At primary school, I loved my Tamagotchi: it moved, it beeped, it was almost like I could talk to it! Nowadays, kids can actually have conversations with their toys, and some toys are IoT devices, capable of accessing online services or of interacting with people via the Internet. And so to one of this week’s … Continue reading →
Today is Safer Internet Day, which promotes the safe use of digital technology for children and young people. There can be a lot of misconceptions about what is and is not safe in terms internet usage, which is why it is so important that experienced people, like the wonderful Raspberry Pi community, do their bit to highlight … Continue reading →
The team at YouTube channel Hacker House always deliver when it comes to clear, detailed tutorials, and their newest project, ‘How to Make a Smartphone-Connected Door Lock’, is no exception. Using a Raspberry Pi-powered deadbolt actuator, multiple users can remotely unlock a door via a smartphone app. The build can be attached to your existing lock, … Continue reading →
The more observant among you may have spotted that we’ve recently updated the Raspbian with PIXEL image available from Downloads. With any major release of the OS, we usually find a few small bugs and other issues as soon as the wider community start using it, and so we gather up the fixes and produce … Continue reading →
About a million of you emailed us over the weekend about this new implementation of the Raspberry Pi, in a rifle-shaped device which the US Army’s Cyber Institute appears to have made in order to shoot down domestic drones for…a bit of a lark. What you’re seeing here is a Pi and a dirty great … Continue reading →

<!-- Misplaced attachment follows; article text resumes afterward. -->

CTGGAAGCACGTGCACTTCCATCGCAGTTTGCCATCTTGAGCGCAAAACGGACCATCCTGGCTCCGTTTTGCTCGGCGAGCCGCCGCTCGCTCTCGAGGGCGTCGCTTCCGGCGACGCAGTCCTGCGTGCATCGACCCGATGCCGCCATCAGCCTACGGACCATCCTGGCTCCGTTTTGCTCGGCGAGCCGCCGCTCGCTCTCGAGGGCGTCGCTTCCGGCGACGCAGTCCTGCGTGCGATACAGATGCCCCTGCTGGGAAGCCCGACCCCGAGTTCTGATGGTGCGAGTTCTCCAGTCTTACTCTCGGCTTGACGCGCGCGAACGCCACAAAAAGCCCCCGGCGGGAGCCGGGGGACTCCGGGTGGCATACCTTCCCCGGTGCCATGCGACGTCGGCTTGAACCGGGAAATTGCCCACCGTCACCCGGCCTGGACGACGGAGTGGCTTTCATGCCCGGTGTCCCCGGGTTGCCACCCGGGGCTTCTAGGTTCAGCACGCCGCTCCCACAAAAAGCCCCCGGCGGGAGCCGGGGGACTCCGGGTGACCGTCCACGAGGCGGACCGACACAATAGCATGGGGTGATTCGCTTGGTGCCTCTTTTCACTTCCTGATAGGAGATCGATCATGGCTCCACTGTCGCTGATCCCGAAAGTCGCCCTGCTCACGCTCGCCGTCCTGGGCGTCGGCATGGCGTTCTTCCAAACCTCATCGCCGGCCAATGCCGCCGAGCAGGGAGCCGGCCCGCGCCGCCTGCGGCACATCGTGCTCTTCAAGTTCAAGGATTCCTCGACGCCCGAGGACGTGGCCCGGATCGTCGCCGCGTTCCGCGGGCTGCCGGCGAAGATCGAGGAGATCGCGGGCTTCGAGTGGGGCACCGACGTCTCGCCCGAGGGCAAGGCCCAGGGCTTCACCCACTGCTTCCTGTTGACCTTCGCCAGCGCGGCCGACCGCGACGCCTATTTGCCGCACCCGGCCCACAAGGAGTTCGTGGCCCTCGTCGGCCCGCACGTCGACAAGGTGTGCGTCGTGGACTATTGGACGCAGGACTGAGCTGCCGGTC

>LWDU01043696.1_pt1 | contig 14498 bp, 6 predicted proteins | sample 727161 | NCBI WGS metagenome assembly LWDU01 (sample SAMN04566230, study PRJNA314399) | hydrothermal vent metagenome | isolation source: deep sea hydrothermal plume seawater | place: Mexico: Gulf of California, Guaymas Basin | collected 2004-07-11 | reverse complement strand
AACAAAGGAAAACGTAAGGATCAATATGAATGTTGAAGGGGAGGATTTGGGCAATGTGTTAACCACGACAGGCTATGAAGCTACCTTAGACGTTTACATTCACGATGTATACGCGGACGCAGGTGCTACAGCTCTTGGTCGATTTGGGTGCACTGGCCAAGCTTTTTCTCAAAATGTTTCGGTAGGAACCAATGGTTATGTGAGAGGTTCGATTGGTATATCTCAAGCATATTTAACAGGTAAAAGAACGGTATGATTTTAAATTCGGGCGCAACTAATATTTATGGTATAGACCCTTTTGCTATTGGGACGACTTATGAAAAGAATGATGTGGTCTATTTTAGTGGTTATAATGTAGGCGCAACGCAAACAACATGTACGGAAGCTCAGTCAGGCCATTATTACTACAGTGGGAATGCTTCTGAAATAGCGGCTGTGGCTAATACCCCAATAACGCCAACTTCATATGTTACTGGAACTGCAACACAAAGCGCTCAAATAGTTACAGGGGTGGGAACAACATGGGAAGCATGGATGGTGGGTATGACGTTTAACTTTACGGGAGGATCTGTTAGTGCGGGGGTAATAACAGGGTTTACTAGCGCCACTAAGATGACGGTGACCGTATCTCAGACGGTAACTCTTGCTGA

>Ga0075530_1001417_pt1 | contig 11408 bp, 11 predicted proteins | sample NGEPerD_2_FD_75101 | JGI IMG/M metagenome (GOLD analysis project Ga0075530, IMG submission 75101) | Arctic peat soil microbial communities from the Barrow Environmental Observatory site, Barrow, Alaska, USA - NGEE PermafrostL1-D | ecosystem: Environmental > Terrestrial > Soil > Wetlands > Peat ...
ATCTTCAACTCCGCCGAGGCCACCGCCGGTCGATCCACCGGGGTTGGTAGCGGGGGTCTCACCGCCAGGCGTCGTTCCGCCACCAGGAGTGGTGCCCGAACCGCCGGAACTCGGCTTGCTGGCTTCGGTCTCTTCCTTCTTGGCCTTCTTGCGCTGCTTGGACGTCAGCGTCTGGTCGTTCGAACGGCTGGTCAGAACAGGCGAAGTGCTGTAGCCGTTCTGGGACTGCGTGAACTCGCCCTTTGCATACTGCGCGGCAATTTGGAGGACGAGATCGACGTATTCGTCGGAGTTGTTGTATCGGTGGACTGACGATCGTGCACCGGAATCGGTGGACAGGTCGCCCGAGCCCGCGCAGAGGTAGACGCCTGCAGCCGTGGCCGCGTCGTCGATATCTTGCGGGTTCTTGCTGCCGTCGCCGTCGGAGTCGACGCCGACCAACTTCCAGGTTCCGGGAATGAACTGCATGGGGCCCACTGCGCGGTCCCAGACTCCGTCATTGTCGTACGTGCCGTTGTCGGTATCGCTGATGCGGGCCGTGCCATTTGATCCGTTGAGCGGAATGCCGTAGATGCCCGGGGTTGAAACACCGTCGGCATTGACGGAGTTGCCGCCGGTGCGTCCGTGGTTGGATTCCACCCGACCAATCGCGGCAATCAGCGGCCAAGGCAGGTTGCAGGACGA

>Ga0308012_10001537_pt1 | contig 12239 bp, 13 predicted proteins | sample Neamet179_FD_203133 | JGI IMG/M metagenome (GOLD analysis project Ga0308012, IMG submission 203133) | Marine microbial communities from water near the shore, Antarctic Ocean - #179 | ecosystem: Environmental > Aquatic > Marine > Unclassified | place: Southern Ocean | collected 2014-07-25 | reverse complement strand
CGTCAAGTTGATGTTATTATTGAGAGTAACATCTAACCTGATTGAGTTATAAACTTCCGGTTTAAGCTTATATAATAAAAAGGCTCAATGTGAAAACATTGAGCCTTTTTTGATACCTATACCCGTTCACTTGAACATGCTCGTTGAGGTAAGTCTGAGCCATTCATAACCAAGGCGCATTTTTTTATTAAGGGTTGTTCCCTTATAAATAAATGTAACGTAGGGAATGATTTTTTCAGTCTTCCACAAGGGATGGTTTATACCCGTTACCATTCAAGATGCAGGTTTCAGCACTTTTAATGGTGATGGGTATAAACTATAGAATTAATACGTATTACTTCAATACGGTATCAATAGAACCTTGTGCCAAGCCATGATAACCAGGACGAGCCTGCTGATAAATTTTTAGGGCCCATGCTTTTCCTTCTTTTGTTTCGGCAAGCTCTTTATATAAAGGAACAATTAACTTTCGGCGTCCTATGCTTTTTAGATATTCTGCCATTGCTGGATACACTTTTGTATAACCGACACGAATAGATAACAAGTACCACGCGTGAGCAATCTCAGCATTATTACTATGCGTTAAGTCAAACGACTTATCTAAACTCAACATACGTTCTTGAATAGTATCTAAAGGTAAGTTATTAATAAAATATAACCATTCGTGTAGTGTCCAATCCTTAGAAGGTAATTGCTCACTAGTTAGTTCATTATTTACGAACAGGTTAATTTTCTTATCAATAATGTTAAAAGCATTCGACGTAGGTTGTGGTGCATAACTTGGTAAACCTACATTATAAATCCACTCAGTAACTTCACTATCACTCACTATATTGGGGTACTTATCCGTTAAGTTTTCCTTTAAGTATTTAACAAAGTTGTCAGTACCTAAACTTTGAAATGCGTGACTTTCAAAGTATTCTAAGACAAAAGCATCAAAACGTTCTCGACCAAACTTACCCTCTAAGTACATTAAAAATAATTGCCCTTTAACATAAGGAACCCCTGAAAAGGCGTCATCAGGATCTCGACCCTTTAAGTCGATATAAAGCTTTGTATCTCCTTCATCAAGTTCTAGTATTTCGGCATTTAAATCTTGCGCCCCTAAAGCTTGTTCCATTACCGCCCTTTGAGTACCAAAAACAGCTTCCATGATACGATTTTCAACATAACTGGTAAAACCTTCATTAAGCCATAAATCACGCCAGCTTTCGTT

Password security is a big deal. No more so than when you’ve got smart kids who have learned about SSH, with a Raspberry Pi in their bedroom. The kids from Gurgleapps would like to show you what they’ve learned recently about the shell. We are impressed, and are reminded that we all need to change … Continue reading →
Last year Andre Pawlowski started work on a home security project. A friend of his had been burgled, and he thought an open-source client/server DIY home alarm system would be a good idea. The only solutions I found were limited to just one device. For example one solution for the Raspberry Pi only works locally … Continue reading →
Liz: Rachel Rayns, our Creative Producer, makes a habit of finding interesting people for us to talk to. She works with the creative industries on supporting their work with the Pi, and introducing people who aren’t the usual maths/physics suspects to computing – and while she does that, she discovers some really amazing projects. We recently … Continue reading →
The Raspberry Pi is a favourite tool of security researchers, and we’ve seen a number of demonstrations of how important it is to secure your devices against attack that use it. (I got stopped in the queue for the cinema last week by someone who recognised me from this blog, and has been working in … Continue reading →
NESIT is the New England Society of Information and Technology in Connecticut, and they have a made a security system for their hackspace that gives us terrible feelings of envy. Their old RFID door lock, powered by an Arduino, was getting old and came bundled with some problems: it didn’t allow for easy modifications to the database … Continue reading →